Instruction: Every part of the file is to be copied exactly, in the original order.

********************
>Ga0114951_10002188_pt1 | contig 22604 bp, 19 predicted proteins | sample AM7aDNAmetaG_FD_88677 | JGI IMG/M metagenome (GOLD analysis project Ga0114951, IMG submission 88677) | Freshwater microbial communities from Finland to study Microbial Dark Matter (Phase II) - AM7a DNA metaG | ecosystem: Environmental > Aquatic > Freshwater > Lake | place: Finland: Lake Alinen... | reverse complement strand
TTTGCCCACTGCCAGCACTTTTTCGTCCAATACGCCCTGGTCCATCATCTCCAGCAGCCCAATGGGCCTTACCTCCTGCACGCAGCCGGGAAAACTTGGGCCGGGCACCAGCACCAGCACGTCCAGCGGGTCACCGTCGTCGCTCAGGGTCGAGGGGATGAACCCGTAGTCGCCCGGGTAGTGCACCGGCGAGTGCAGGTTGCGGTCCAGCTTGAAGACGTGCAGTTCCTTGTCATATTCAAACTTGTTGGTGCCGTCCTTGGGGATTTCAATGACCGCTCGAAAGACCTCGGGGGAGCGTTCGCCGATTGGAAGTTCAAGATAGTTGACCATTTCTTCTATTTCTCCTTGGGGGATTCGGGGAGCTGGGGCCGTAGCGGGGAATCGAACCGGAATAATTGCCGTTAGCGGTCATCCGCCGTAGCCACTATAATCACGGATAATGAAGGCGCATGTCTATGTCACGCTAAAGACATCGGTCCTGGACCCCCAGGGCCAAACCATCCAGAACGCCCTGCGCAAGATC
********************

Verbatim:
>Ga0114951_10002188_pt1 | contig 22604 bp, 19 predicted proteins | sample AM7aDNAmetaG_FD_88677 | JGI IMG/M metagenome (GOLD analysis project Ga0114951, IMG submission 88677) | Freshwater microbial communities from Finland to study Microbial Dark Matter (Phase II) - AM7a DNA metaG | ecosystem: Environmental > Aquatic > Freshwater > Lake | place: Finland: Lake Alinen... | reverse complement strand
TTTGCCCACTGCCAGCACTTTTTCGTCCAATACGCCCTGGTCCATCATCTCCAGCAGCCCAATGGGCCTTACCTCCTGCACGCAGCCGGGAAAACTTGGGCCGGGCACCAGCACCAGCACGTCCAGCGGGTCACCGTCGTCGCTCAGGGTCGAGGGGATGAACCCGTAGTCGCCCGGGTAGTGCACCGGCGAGTGCAGGTTGCGGTCCAGCTTGAAGACGTGCAGTTCCTTGTCATATTCAAACTTGTTGGTGCCGTCCTTGGGGATTTCAATGACCGCTCGAAAGACCTCGGGGGAGCGTTCGCCGATTGGAAGTTCAAGATAGTTGACCATTTCTTCTATTTCTCCTTGGGGGATTCGGGGAGCTGGGGCCGTAGCGGGGAATCGAACCGGAATAATTGCCGTTAGCGGTCATCCGCCGTAGCCACTATAATCACGGATAATGAAGGCGCATGTCTATGTCACGCTAAAGACATCGGTCCTGGACCCCCAGGGCCAAACCATCCAGAACGCCCTGCGCAAGATC